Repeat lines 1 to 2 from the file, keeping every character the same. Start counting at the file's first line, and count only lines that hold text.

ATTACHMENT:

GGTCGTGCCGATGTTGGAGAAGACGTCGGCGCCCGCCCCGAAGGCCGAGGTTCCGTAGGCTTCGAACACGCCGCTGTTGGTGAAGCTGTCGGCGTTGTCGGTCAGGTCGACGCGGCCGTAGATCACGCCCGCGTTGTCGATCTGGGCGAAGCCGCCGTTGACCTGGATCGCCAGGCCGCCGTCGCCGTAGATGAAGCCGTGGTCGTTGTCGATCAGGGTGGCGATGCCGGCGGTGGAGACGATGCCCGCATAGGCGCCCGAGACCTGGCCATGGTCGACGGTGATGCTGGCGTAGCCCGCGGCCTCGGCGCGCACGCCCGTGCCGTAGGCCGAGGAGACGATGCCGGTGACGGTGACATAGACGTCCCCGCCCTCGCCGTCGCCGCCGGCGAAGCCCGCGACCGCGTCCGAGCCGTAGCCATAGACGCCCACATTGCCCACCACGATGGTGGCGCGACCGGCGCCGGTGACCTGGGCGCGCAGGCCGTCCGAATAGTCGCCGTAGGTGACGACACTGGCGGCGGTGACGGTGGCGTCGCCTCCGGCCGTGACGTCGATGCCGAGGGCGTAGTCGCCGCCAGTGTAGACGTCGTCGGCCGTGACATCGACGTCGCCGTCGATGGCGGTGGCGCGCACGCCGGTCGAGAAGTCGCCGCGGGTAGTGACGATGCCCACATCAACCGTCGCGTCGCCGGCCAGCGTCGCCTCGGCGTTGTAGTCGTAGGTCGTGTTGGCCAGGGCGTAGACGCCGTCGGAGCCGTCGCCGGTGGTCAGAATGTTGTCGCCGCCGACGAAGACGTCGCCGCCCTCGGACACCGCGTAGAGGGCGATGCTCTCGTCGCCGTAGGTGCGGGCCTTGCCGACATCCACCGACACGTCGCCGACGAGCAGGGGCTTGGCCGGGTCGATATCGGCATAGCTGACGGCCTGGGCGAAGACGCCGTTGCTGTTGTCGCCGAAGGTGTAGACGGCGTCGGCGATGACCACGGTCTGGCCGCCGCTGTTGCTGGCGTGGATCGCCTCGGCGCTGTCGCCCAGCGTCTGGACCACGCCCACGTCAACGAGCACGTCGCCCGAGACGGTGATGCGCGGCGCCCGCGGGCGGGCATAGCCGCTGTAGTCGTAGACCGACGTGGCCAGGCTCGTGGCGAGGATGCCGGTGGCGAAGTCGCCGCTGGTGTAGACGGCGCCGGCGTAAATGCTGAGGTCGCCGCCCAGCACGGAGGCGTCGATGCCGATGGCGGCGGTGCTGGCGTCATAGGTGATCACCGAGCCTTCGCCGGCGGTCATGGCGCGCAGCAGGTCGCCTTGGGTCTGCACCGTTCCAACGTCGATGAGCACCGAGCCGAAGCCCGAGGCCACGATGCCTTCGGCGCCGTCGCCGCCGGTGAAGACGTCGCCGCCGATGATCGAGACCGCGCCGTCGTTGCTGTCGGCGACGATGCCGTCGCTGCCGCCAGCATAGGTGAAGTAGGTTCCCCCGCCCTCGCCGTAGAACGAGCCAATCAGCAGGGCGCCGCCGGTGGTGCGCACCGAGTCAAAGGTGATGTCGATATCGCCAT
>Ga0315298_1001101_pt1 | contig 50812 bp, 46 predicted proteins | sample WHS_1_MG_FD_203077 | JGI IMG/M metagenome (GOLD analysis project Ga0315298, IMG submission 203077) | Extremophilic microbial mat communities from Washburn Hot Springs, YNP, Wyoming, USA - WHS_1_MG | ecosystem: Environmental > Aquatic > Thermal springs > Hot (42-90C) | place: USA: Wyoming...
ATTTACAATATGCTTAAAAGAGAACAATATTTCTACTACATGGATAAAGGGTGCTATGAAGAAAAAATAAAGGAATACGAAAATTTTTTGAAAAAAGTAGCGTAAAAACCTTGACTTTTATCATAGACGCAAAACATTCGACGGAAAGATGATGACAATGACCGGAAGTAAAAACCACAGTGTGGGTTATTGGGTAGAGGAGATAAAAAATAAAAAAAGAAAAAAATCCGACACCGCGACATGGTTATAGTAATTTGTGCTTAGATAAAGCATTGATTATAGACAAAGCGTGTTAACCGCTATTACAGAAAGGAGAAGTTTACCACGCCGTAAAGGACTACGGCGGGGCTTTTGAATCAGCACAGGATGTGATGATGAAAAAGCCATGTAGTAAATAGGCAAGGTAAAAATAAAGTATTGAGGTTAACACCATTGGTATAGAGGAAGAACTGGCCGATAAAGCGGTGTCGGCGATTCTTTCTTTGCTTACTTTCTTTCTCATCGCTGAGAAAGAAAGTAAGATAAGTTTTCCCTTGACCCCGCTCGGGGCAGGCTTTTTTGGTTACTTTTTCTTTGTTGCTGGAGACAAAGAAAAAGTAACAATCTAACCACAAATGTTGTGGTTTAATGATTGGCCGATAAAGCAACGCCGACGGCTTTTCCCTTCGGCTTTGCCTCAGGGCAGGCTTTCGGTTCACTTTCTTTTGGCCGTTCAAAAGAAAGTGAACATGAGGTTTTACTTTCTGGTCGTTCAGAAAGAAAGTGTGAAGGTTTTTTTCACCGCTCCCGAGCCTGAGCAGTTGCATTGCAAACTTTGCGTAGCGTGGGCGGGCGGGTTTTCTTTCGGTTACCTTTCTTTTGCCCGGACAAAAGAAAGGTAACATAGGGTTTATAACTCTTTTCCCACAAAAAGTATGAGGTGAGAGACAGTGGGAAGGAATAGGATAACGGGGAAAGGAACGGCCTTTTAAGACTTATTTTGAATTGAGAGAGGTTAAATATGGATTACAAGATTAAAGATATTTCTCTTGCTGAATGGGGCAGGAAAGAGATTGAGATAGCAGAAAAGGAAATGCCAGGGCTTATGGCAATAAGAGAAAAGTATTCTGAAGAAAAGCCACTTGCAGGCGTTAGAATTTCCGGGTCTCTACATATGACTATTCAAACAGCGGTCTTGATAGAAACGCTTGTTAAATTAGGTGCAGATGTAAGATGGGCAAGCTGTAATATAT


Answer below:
GGTCGTGCCGATGTTGGAGAAGACGTCGGCGCCCGCCCCGAAGGCCGAGGTTCCGTAGGCTTCGAACACGCCGCTGTTGGTGAAGCTGTCGGCGTTGTCGGTCAGGTCGACGCGGCCGTAGATCACGCCCGCGTTGTCGATCTGGGCGAAGCCGCCGTTGACCTGGATCGCCAGGCCGCCGTCGCCGTAGATGAAGCCGTGGTCGTTGTCGATCAGGGTGGCGATGCCGGCGGTGGAGACGATGCCCGCATAGGCGCCCGAGACCTGGCCATGGTCGACGGTGATGCTGGCGTAGCCCGCGGCCTCGGCGCGCACGCCCGTGCCGTAGGCCGAGGAGACGATGCCGGTGACGGTGACATAGACGTCCCCGCCCTCGCCGTCGCCGCCGGCGAAGCCCGCGACCGCGTCCGAGCCGTAGCCATAGACGCCCACATTGCCCACCACGATGGTGGCGCGACCGGCGCCGGTGACCTGGGCGCGCAGGCCGTCCGAATAGTCGCCGTAGGTGACGACACTGGCGGCGGTGACGGTGGCGTCGCCTCCGGCCGTGACGTCGATGCCGAGGGCGTAGTCGCCGCCAGTGTAGACGTCGTCGGCCGTGACATCGACGTCGCCGTCGATGGCGGTGGCGCGCACGCCGGTCGAGAAGTCGCCGCGGGTAGTGACGATGCCCACATCAACCGTCGCGTCGCCGGCCAGCGTCGCCTCGGCGTTGTAGTCGTAGGTCGTGTTGGCCAGGGCGTAGACGCCGTCGGAGCCGTCGCCGGTGGTCAGAATGTTGTCGCCGCCGACGAAGACGTCGCCGCCCTCGGACACCGCGTAGAGGGCGATGCTCTCGTCGCCGTAGGTGCGGGCCTTGCCGACATCCACCGACACGTCGCCGACGAGCAGGGGCTTGGCCGGGTCGATATCGGCATAGCTGACGGCCTGGGCGAAGACGCCGTTGCTGTTGTCGCCGAAGGTGTAGACGGCGTCGGCGATGACCACGGTCTGGCCGCCGCTGTTGCTGGCGTGGATCGCCTCGGCGCTGTCGCCCAGCGTCTGGACCACGCCCACGTCAACGAGCACGTCGCCCGAGACGGTGATGCGCGGCGCCCGCGGGCGGGCATAGCCGCTGTAGTCGTAGACCGACGTGGCCAGGCTCGTGGCGAGGATGCCGGTGGCGAAGTCGCCGCTGGTGTAGACGGCGCCGGCGTAAATGCTGAGGTCGCCGCCCAGCACGGAGGCGTCGATGCCGATGGCGGCGGTGCTGGCGTCATAGGTGATCACCGAGCCTTCGCCGGCGGTCATGGCGCGCAGCAGGTCGCCTTGGGTCTGCACCGTTCCAACGTCGATGAGCACCGAGCCGAAGCCCGAGGCCACGATGCCTTCGGCGCCGTCGCCGCCGGTGAAGACGTCGCCGCCGATGATCGAGACCGCGCCGTCGTTGCTGTCGGCGACGATGCCGTCGCTGCCGCCAGCATAGGTGAAGTAGGTTCCCCCGCCCTCGCCGTAGAACGAGCCAATCAGCAGGGCGCCGCCGGTGGTGCGCACCGAGTCAAAGGTGATGTCGATATCGCCAT
>Ga0315298_1001101_pt1 | contig 50812 bp, 46 predicted proteins | sample WHS_1_MG_FD_203077 | JGI IMG/M metagenome (GOLD analysis project Ga0315298, IMG submission 203077) | Extremophilic microbial mat communities from Washburn Hot Springs, YNP, Wyoming, USA - WHS_1_MG | ecosystem: Environmental > Aquatic > Thermal springs > Hot (42-90C) | place: USA: Wyoming...